'Our group was fortunate enough to see a dedication ceremony for a veteran who had some work done to his house by Habitat,' DeLong explains. 'Getting to know these women and seeing the veteran's gratitude for the renovations really made it hit home for me. I gave up my spring break to go to Florida and volunteer, yet seeing the gratitude of those people that I was helping really made me feel like I didn't give anything up. I gained so much more.'
DeLong even overcame a fear of heights during the process. 'I'm not one for heights, but I knew they needed to get this roof done and that it was so important to the process so I went up. I was really proud of myself for being up there and proud of my fellow students who helped me when I was scared to get down. Maybe roofing isn't my thing, but I created a major part of this house and it was my most memorable moment,' she says. DeLong plans to continue her work with Habitat after she graduates.
Dan Kimbrough, assistant professor of communications, and Patrick McCamy, coordinator of student activities accompanied the Habitat trip students.
Eleven Misericordia students and three chaperones worked as street ambassadors and provided meals at the City Mission of Schenectady, N.Y., a city where the poverty rate is nearly 10 percent higher than the state average. Accompanied by chaperones Lauren Smith, electronic media communications coordinator; Joseph Cipriani, Jr., professor of occupational therapy, and Helen Bogdon, administrative assistant in the College of Arts and Sciences, the group provided meals for the Mission's 90 homeless residents and packed meals for the mission's 'Weekend Blessings' program that provides free and nutritious meals to elementary school children who rely on the school lunch program during the week to supplement their diet. The Misericordia volunteers also sorted donated clothing for the mission's thrift store and served as street ambassadors – a group of volunteers who walk the streets to provide a presence in the community between the hours of 4 to 6 p.m.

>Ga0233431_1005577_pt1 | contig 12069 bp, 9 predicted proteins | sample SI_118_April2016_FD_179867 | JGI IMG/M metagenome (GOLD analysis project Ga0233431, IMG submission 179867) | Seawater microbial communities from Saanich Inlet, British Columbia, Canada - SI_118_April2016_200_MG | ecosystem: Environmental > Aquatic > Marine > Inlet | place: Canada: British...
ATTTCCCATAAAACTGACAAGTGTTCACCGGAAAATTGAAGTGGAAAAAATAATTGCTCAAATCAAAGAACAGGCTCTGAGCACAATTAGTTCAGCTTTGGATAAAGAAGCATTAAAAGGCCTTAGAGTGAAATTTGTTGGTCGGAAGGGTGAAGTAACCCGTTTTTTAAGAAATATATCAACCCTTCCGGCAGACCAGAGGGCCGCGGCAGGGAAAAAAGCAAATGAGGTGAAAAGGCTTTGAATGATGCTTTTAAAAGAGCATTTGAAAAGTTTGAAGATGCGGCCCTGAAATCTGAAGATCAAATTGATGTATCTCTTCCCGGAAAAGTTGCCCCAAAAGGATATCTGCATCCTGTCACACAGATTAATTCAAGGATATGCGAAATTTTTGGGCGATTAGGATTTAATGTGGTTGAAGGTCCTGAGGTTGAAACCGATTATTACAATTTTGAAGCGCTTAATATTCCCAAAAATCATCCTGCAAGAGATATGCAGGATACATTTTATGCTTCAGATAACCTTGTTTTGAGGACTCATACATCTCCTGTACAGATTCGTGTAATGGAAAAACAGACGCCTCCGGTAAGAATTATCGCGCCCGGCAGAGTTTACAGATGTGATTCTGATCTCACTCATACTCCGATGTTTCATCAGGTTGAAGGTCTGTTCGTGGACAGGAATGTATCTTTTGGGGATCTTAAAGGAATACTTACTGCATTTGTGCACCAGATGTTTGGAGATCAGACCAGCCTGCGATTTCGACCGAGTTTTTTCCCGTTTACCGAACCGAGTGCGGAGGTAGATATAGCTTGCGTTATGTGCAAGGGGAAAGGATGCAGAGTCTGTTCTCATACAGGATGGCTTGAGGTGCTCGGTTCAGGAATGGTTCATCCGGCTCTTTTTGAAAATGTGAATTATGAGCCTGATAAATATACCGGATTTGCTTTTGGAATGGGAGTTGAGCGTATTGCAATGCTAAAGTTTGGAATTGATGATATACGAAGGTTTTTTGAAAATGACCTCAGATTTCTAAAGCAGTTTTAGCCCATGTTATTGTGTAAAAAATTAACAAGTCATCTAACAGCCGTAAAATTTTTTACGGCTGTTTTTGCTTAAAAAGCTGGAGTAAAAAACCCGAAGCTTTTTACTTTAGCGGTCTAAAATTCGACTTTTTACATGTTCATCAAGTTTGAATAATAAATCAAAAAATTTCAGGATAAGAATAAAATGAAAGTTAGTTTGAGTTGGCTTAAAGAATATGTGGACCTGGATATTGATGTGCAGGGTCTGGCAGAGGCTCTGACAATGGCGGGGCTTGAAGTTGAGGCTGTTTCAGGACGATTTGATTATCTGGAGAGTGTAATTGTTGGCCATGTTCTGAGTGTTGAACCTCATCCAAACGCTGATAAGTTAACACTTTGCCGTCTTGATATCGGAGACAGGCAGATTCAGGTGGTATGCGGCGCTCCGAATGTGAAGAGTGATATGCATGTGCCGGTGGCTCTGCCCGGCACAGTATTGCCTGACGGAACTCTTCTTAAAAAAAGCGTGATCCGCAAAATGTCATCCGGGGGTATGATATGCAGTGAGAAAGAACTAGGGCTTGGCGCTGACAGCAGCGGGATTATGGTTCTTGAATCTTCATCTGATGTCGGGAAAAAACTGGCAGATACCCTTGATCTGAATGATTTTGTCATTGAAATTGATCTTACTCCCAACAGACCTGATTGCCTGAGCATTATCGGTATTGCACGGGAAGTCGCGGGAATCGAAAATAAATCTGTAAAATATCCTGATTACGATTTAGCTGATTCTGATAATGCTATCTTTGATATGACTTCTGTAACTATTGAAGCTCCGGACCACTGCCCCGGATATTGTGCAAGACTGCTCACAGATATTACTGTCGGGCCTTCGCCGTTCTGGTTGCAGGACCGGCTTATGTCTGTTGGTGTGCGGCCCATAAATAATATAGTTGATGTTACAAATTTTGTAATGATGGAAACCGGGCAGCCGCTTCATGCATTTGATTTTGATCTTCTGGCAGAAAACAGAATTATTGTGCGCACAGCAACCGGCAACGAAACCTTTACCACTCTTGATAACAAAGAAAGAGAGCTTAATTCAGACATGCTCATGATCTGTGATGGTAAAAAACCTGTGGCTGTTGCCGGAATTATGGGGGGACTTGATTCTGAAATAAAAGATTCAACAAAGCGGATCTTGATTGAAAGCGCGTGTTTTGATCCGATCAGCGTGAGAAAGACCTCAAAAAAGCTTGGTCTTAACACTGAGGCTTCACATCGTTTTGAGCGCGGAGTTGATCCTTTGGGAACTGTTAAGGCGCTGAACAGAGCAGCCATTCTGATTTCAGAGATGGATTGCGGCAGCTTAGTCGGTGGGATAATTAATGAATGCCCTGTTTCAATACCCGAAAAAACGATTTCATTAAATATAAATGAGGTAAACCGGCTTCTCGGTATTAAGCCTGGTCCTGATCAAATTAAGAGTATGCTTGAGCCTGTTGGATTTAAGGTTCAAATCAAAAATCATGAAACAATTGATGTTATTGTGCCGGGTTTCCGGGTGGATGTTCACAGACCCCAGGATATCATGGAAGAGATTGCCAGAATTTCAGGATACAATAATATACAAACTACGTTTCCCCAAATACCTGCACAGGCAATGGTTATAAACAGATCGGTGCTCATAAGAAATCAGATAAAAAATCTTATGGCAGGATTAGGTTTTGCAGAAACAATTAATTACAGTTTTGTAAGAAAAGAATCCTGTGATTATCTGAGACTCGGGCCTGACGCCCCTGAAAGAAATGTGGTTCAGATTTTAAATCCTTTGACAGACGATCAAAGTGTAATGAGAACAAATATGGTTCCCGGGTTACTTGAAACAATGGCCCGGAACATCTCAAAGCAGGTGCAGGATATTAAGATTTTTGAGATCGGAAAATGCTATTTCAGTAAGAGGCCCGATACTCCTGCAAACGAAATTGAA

'Not only does the City Mission house and feed 90 homeless residents, but they provide programs and job opportunities to get them back on their feet,' explains Bethany Killmon, a first-year speech-language pathology major from Bridgeville, Del. 'What I found to be most remarkable about City Mission is that it is completely funded by private donations. The government does not give any money to the organization. This truly is a remarkable example of people helping people.
'As we were serving food to the homeless men, women, and children that came in, we were able to hear some of their incredible stories,' Killmon adds. 'It's amazing how open most of these people were with talking about their circumstances and the choices they had made that brought them to that point in their lives. My greatest take away from this experience is that listening is a lot more important than we realize; sometimes just lending an ear can mean a lot to someone. Society gets so wrapped up in technology and luxury that we take for granted what we do have and how important the little things can be.'